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Wednesday, May 25, 2016
Will the Philippines be better off under a federal government?
By Paolo Taruc, CNN Philippines
Updated 15:19 PM PHT Wed, May 18, 2016
Metro Manila (CNN Philippines) — The national budget offers a perspective on the expected debate on whether the country will progress faster under a federal form of government, which is one of the main political goals of presumptive president Rodrigo Duterte.
This year, the Department of Budget and Management (DBM) allocated approximately P428.5 billion to the National Capital Region (NCR), excluding expenses for Congress and the Offices of the President and the Vice President. Metro Manila alone will account for 14.27 percent of the country's P3 trillion-2016 budget.
The amount is significantly greater than what other regions receive: The NCR's P428.5 billion is about eight times larger than Caraga's P53.5 billion. The latter, comprising five provinces in northeastern Mindanao, has the smallest budget allocation among all regions.
Next to the NCR, Region IV-A falls a distant second with approximately P141.5 billion. Metro Manila's budget is a little over three times that amount.
The chicken or the egg?
It's not surprising that federalism has constantly been a hot-button issue in view of the seemingly unequal allocation of resources between what critics call “imperial Manila” and the rest of the country.
It's a debate akin to the chicken and egg dilemma: Does Metro Manila's economic powerhouse status justify its large share of the national budget? Or is it an economic powerhouse precisely because of the amount of funds it receives in the first place?
Those who believe that the region is shouldering the country's economy have some numbers to back them up.
Figures from the Philippine Statistics Authority (PSA) published on July 2015 show that Metro Manila had the largest contribution to the country's 2014 gross domestic product (GDP), accounting for a 36.3 percent share.
Likewise, NCR's per capita gross regional domestic product (GRDP) during that same year stood at P203,132 — nearly three times the national average (P71,726).
Although the government currently maintains a unitary structure, it still allows the devolution of power through the Local Government Code of 1991.
The code is "considered the most radical and far reaching policy that addressed the decades-old problem of a highly centralized politico-administrative system with most significant political and administrative decisions concentrated in Manila."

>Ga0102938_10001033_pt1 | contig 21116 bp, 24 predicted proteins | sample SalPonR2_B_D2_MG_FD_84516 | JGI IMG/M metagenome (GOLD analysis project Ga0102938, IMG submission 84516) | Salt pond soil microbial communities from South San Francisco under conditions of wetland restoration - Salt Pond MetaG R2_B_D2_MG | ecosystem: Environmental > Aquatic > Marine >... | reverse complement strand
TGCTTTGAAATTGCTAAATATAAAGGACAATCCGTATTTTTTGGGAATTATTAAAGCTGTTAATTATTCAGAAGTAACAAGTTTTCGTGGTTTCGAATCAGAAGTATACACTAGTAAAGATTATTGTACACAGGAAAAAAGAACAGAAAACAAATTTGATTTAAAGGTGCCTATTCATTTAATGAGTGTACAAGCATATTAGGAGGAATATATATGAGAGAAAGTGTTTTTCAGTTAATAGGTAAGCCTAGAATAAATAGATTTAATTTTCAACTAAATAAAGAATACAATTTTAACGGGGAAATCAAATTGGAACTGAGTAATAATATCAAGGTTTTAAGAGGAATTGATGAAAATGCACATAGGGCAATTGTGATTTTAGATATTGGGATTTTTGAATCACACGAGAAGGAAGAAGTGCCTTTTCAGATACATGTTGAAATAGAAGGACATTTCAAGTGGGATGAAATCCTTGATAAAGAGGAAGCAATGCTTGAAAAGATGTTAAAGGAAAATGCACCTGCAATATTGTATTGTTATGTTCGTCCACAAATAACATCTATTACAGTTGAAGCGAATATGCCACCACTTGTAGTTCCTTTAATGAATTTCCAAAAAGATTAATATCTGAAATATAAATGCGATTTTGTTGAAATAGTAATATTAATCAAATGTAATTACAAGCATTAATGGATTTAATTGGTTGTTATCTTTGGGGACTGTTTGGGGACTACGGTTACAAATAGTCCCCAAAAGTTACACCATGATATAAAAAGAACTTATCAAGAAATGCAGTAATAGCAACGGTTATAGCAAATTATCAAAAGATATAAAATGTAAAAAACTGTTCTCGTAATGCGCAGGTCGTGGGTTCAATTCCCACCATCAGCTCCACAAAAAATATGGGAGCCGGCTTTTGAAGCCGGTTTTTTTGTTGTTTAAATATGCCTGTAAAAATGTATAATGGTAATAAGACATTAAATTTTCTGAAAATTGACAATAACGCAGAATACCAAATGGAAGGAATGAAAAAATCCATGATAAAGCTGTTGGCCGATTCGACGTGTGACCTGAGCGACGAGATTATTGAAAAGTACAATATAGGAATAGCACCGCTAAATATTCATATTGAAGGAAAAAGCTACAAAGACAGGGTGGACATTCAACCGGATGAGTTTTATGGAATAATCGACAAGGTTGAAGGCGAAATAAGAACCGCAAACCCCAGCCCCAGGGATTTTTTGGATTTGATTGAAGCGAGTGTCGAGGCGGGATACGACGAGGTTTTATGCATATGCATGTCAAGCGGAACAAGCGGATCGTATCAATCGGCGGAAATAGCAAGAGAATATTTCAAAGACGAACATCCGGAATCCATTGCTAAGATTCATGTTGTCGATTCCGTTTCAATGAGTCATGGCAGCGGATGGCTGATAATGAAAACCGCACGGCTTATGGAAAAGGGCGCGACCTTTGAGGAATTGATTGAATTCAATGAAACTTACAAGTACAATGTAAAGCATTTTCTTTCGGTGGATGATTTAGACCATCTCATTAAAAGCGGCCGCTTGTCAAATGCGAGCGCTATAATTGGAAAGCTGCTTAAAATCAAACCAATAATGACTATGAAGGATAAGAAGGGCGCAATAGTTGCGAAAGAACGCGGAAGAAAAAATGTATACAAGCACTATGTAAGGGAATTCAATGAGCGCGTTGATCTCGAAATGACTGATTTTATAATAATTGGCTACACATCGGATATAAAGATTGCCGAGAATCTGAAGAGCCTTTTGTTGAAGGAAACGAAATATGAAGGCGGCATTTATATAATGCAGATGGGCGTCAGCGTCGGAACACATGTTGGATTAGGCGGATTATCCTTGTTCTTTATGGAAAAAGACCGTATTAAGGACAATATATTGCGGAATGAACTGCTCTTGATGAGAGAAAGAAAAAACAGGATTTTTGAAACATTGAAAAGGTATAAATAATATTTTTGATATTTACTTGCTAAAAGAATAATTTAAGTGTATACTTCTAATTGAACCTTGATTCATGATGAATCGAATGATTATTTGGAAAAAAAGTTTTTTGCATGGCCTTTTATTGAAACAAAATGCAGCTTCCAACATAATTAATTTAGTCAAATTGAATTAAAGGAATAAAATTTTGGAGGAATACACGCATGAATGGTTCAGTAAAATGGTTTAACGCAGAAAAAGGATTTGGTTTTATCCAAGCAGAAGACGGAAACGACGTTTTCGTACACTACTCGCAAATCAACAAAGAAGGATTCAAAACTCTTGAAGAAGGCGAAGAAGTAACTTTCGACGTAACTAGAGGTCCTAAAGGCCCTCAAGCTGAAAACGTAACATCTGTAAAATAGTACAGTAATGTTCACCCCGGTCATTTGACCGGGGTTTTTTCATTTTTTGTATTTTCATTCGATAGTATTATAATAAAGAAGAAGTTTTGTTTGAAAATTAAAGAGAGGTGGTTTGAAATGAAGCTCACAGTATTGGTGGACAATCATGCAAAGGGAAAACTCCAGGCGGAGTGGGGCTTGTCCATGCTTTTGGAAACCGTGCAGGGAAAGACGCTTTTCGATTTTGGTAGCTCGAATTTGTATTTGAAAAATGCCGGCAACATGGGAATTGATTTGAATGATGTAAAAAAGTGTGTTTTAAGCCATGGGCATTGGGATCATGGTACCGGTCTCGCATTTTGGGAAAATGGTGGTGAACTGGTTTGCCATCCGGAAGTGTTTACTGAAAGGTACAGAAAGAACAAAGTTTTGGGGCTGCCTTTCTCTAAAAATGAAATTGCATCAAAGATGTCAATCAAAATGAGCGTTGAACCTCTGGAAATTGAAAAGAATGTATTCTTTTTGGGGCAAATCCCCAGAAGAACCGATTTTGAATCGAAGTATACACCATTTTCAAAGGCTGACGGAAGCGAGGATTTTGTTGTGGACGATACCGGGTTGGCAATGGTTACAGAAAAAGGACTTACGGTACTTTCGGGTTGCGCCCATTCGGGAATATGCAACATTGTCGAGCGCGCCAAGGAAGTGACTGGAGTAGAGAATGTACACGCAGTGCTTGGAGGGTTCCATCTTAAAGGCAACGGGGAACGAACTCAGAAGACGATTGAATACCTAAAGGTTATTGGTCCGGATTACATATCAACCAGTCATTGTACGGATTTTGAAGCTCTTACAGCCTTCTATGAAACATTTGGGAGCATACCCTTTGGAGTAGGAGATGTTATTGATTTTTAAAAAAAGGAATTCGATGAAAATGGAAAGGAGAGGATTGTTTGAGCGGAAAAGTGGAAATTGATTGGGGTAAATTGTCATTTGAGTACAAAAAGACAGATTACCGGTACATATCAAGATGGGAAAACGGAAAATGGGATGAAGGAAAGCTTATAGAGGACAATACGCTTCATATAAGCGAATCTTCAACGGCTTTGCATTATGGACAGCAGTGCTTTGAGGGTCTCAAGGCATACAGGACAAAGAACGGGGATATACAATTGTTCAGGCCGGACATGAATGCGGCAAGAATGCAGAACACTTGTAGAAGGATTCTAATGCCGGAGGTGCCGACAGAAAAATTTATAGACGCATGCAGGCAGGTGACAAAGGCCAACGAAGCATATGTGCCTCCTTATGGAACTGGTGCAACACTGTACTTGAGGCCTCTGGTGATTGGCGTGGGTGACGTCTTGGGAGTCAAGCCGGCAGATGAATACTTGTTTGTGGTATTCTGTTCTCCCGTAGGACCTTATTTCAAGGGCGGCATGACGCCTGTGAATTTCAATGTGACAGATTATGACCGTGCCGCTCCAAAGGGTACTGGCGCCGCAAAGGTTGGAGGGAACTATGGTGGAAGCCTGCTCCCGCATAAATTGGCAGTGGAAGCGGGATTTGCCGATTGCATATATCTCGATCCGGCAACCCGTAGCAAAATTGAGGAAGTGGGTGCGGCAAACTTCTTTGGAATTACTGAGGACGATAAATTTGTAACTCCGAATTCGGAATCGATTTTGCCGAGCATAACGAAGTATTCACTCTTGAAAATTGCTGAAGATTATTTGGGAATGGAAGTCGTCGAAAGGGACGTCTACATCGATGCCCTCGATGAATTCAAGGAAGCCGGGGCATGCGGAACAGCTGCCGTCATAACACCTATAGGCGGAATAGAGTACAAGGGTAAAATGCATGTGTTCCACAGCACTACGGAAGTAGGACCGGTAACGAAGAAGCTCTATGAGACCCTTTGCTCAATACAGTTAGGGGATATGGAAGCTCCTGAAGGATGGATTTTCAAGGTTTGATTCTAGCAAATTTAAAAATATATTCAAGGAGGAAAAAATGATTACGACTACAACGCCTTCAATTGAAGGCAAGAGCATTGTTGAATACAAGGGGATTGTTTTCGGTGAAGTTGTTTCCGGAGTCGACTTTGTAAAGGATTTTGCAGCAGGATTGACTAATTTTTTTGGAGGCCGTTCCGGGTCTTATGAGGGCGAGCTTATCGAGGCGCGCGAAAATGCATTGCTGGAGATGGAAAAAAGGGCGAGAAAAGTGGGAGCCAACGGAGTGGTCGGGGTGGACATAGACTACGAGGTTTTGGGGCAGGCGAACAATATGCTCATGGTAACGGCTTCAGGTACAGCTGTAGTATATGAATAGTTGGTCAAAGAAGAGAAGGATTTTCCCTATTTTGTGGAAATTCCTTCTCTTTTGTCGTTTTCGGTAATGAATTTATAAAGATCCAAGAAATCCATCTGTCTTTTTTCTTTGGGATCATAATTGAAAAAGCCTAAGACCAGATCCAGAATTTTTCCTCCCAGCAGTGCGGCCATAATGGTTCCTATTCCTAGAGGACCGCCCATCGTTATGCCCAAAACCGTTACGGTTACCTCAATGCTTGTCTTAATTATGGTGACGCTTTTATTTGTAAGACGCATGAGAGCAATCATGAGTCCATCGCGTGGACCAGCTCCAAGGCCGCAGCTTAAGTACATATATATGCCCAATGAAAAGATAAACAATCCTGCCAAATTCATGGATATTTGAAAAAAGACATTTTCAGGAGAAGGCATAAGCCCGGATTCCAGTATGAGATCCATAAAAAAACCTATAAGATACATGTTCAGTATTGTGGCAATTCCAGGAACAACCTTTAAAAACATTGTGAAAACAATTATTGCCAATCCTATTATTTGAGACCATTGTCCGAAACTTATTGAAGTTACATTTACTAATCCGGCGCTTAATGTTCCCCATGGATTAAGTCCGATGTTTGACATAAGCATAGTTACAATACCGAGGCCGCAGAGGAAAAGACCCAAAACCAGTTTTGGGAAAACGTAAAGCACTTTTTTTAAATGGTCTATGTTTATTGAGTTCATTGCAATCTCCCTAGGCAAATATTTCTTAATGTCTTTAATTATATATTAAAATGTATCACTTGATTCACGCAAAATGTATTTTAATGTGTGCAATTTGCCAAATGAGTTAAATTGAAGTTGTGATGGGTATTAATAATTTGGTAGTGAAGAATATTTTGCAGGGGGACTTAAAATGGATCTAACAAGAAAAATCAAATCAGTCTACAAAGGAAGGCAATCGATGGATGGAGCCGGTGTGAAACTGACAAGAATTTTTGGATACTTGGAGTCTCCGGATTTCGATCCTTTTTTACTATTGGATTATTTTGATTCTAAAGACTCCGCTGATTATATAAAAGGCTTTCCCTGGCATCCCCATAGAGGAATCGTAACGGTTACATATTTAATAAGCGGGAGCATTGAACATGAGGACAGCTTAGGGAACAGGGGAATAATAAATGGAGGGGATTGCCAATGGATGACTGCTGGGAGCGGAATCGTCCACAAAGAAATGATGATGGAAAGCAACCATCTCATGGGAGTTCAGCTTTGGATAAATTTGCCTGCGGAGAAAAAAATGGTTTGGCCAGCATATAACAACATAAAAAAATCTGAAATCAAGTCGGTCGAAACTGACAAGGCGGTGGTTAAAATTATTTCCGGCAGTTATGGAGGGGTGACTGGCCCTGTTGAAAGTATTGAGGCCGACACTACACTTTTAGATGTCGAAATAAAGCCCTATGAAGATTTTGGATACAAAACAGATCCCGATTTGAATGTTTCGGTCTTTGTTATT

U.P. Public Administration and Governance Prof. Alex Brillantes, and Donna Moscare, made that assessment in a paper they presented at the International Conference of the East West Center, Kuala Lumpur, Malaysia in 2002.
Brillantes and Moscare said under the code, it is the responsibility of local governments to deliver basic services and exercise authority over local issues. These include, among others, hospital services, tourism promotion, the enforcement of environmental laws, and the inspection of food products.
There have also been movements for greater autonomy, such as the proposed creation of a Bangsamoro region to replace the Autonomous Region in Muslim Mindanao.
Under the original Bangsamoro Basic Law proposed by President Benigno Aquino III, only 25 percent of taxes from the region will go to the national government. The remaining 75 percent will go directly the region.
Proponents of federalism point to a need for a more efficient government.
Among them are Jose Abueva, former president of the University of the Philippines, whosaid: "Decentralized governance is also related to the principle of subsidiarity: Problems should be attended to at the lowest level in which they can be solved, by the people directly concerned, without elevating the problems for decision at higher levels."
"With more power, authority and resources managed by the leaders in the States and their local governments which will be more visible and accessible to the people all over the country, the people will be more aware of the importance of electing good leaders."
Brillantes and Moscare argued that federalism will complement the country's diversity: "The federal structure devises a flexible arrangement for varying forms of self-government to suit different circumstances and contingencies."
"After World War 2, India, Malaysia, and Nigeria used the federal mechanism to settle ethnic diversity. Pakistan also used the federal design to manage ethno-national diversity after it emerged as an independent state," they added.